Colorectal Cancer Screening and Surveillance in Individuals at Increased Risk

Thad Wilkins, Danielle McMechan, Asif Talukder, Alan Joseph Herline

Research output: Contribution to journalArticlepeer-review

15 Scopus citations


Individuals at increased risk of developing colorectal cancer include those with a personal or family history of advanced adenomas or colorectal cancer, a personal history of inflammatory bowel disease, or genetic polyposis syndromes. In general, these persons should undergo more frequent or earlier testing than individuals at average risk. Individuals who have a first-degree relative with colorectal cancer or advanced adenoma diagnosed before 60 years of age or two first-degree relatives diagnosed at any age should be advised to start screening colonoscopy at 40 years of age or 10 years younger than the earliest diagnosis in their family, whichever comes first. In individuals with ulcerative colitis or Crohn disease with colonic involvement, colonoscopy should begin eight to 10 years after the onset of symptoms and be repeated every one to three years. Individuals who have a first-degree relative with hereditary nonpolyposis colorectal cancer should begin colonoscopy at 25 years of age and repeat colonoscopy every one to two years. In persons with a family history of adenomatous polyposis syndromes, screening should begin at 10 years of age or in a person's mid-20s, depending on the syndrome; repeat colonoscopy is typically required every one to two years. Screening colonoscopy should begin at eight years of age in individuals with Peutz-Jeghers syndrome. If results are normal, colonoscopy can be repeated at 18 years of age and then every three years. Persons with sessile serrated adenomatous polyposis should begin annual colonoscopy as soon as the diagnosis is established.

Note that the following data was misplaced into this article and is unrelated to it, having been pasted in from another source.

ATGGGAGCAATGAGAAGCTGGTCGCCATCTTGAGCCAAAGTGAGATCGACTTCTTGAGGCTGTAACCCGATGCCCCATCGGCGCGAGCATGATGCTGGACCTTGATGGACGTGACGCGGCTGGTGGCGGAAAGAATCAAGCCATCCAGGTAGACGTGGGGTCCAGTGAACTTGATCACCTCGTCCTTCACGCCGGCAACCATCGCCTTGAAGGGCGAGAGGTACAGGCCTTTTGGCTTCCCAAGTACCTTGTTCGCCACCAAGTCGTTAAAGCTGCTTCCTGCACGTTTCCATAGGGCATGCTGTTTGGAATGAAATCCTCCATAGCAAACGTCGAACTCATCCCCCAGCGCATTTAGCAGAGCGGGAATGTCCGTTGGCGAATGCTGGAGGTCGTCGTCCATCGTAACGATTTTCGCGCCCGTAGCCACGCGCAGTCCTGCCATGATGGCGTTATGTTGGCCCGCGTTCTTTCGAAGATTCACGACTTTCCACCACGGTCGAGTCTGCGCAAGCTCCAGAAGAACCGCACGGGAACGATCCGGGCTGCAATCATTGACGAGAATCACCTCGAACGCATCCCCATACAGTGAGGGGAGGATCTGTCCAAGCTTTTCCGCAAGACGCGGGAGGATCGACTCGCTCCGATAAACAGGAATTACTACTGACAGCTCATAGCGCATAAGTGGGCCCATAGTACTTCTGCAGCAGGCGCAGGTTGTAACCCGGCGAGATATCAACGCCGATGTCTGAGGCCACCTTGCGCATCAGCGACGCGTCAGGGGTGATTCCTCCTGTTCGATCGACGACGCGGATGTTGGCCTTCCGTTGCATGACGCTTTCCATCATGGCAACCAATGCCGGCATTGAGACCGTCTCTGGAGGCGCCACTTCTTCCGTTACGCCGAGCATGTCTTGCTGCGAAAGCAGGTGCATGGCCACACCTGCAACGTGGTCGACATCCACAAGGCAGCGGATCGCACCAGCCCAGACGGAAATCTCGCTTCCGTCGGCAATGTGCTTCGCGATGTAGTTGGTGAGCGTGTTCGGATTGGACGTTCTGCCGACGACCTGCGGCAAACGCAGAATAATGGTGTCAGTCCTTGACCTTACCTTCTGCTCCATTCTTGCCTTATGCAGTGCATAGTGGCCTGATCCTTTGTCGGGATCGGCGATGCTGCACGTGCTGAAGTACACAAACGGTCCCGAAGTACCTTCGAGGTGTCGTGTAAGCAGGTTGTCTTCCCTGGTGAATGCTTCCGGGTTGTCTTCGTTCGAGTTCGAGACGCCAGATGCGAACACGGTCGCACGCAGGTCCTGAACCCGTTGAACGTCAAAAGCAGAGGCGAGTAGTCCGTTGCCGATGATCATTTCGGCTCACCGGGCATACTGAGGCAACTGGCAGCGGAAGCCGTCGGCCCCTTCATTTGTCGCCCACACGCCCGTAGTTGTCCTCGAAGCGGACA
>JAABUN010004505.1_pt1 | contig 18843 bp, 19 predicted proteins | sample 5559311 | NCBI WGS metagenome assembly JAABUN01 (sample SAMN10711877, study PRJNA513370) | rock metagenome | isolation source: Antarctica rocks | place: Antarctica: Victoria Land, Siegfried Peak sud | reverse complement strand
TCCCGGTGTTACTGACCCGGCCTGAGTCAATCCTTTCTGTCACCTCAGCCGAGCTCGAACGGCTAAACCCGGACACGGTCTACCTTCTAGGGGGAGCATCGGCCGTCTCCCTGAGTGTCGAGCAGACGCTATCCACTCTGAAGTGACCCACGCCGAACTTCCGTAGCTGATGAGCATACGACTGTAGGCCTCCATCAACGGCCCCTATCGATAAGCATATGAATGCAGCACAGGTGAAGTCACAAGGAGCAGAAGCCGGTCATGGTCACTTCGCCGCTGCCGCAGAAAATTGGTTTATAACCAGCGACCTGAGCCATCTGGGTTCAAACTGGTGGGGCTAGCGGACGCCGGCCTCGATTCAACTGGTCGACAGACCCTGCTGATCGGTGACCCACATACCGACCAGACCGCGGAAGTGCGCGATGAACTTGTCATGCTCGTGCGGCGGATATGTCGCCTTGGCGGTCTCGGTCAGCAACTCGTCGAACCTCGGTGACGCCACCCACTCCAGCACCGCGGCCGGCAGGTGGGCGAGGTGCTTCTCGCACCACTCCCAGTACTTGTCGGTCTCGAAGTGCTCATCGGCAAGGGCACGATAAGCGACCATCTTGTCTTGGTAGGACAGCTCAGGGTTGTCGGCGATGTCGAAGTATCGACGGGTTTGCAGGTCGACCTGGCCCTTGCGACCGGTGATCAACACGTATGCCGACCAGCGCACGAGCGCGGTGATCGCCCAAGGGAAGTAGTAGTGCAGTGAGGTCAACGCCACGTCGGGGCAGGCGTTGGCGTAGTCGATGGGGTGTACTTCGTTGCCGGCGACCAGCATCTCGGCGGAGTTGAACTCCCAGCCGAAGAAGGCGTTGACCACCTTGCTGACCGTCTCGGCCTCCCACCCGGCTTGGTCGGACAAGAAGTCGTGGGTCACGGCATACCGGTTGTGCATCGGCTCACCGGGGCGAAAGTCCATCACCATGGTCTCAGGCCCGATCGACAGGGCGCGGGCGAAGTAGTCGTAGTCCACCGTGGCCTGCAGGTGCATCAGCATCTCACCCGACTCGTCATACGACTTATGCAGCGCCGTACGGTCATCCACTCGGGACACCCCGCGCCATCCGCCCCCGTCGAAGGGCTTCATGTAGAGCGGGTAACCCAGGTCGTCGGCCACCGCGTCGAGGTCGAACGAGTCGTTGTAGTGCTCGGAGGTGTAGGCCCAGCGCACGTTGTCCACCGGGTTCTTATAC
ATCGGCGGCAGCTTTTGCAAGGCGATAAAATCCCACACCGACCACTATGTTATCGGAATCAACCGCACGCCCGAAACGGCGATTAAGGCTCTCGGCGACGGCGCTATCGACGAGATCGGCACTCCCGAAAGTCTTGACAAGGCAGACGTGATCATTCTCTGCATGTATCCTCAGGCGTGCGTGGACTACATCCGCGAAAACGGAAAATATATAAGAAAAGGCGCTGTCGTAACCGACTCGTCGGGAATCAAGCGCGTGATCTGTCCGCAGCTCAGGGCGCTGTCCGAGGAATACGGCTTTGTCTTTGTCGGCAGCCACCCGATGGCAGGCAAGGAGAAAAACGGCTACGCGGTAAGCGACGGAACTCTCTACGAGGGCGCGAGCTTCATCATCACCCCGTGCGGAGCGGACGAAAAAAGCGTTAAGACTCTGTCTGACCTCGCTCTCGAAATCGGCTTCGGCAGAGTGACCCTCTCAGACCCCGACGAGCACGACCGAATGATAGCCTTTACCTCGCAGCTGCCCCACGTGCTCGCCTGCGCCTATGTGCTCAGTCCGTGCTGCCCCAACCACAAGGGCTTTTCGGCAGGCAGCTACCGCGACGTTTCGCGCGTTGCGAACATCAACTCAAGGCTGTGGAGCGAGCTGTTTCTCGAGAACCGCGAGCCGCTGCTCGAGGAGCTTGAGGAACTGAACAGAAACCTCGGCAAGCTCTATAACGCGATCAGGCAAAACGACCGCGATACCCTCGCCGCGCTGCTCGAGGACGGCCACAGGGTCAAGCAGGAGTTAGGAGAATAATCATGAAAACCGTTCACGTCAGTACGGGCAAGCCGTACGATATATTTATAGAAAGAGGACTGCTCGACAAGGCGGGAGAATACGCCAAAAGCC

Original languageEnglish (US)
Pages (from-to)111-116
Number of pages6
JournalAmerican family physician
Issue number2
StatePublished - Jan 15 2018

ASJC Scopus subject areas

  • Family Practice


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